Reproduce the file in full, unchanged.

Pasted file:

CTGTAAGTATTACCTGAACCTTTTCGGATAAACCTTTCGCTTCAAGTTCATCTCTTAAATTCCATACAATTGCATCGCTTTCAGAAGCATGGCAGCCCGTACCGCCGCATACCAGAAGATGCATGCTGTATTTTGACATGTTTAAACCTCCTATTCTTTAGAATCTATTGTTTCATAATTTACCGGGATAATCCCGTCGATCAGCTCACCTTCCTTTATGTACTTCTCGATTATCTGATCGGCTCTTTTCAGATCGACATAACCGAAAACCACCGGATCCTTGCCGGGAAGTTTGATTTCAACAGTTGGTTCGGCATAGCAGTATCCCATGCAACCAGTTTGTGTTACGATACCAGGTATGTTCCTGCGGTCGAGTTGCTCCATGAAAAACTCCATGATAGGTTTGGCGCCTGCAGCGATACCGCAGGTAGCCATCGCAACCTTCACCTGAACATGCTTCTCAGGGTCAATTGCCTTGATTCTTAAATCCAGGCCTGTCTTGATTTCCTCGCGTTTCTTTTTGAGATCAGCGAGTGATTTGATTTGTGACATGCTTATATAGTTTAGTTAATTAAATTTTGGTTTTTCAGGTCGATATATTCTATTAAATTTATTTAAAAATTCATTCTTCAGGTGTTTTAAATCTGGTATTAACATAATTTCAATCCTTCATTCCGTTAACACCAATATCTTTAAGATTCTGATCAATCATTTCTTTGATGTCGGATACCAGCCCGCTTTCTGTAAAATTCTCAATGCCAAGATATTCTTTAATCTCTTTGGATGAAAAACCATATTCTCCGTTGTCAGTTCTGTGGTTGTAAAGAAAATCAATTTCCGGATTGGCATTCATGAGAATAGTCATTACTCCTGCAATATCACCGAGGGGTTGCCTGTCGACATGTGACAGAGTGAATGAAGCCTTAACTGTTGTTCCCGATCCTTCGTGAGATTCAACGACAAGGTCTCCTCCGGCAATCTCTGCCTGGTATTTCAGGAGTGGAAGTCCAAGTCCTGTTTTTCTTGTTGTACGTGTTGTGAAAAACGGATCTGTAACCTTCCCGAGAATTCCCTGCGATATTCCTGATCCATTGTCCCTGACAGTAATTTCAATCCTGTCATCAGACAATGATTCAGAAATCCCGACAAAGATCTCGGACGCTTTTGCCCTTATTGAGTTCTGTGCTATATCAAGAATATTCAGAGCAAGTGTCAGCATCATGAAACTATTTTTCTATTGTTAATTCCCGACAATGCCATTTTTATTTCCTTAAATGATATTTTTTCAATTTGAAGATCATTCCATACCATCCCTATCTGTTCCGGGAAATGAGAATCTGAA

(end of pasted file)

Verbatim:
CTGTAAGTATTACCTGAACCTTTTCGGATAAACCTTTCGCTTCAAGTTCATCTCTTAAATTCCATACAATTGCATCGCTTTCAGAAGCATGGCAGCCCGTACCGCCGCATACCAGAAGATGCATGCTGTATTTTGACATGTTTAAACCTCCTATTCTTTAGAATCTATTGTTTCATAATTTACCGGGATAATCCCGTCGATCAGCTCACCTTCCTTTATGTACTTCTCGATTATCTGATCGGCTCTTTTCAGATCGACATAACCGAAAACCACCGGATCCTTGCCGGGAAGTTTGATTTCAACAGTTGGTTCGGCATAGCAGTATCCCATGCAACCAGTTTGTGTTACGATACCAGGTATGTTCCTGCGGTCGAGTTGCTCCATGAAAAACTCCATGATAGGTTTGGCGCCTGCAGCGATACCGCAGGTAGCCATCGCAACCTTCACCTGAACATGCTTCTCAGGGTCAATTGCCTTGATTCTTAAATCCAGGCCTGTCTTGATTTCCTCGCGTTTCTTTTTGAGATCAGCGAGTGATTTGATTTGTGACATGCTTATATAGTTTAGTTAATTAAATTTTGGTTTTTCAGGTCGATATATTCTATTAAATTTATTTAAAAATTCATTCTTCAGGTGTTTTAAATCTGGTATTAACATAATTTCAATCCTTCATTCCGTTAACACCAATATCTTTAAGATTCTGATCAATCATTTCTTTGATGTCGGATACCAGCCCGCTTTCTGTAAAATTCTCAATGCCAAGATATTCTTTAATCTCTTTGGATGAAAAACCATATTCTCCGTTGTCAGTTCTGTGGTTGTAAAGAAAATCAATTTCCGGATTGGCATTCATGAGAATAGTCATTACTCCTGCAATATCACCGAGGGGTTGCCTGTCGACATGTGACAGAGTGAATGAAGCCTTAACTGTTGTTCCCGATCCTTCGTGAGATTCAACGACAAGGTCTCCTCCGGCAATCTCTGCCTGGTATTTCAGGAGTGGAAGTCCAAGTCCTGTTTTTCTTGTTGTACGTGTTGTGAAAAACGGATCTGTAACCTTCCCGAGAATTCCCTGCGATATTCCTGATCCATTGTCCCTGACAGTAATTTCAATCCTGTCATCAGACAATGATTCAGAAATCCCGACAAAGATCTCGGACGCTTTTGCCCTTATTGAGTTCTGTGCTATATCAAGAATATTCAGAGCAAGTGTCAGCATCATGAAACTATTTTTCTATTGTTAATTCCCGACAATGCCATTTTTATTTCCTTAAATGATATTTTTTCAATTTGAAGATCATTCCATACCATCCCTATCTGTTCCGGGAAATGAGAATCTGAA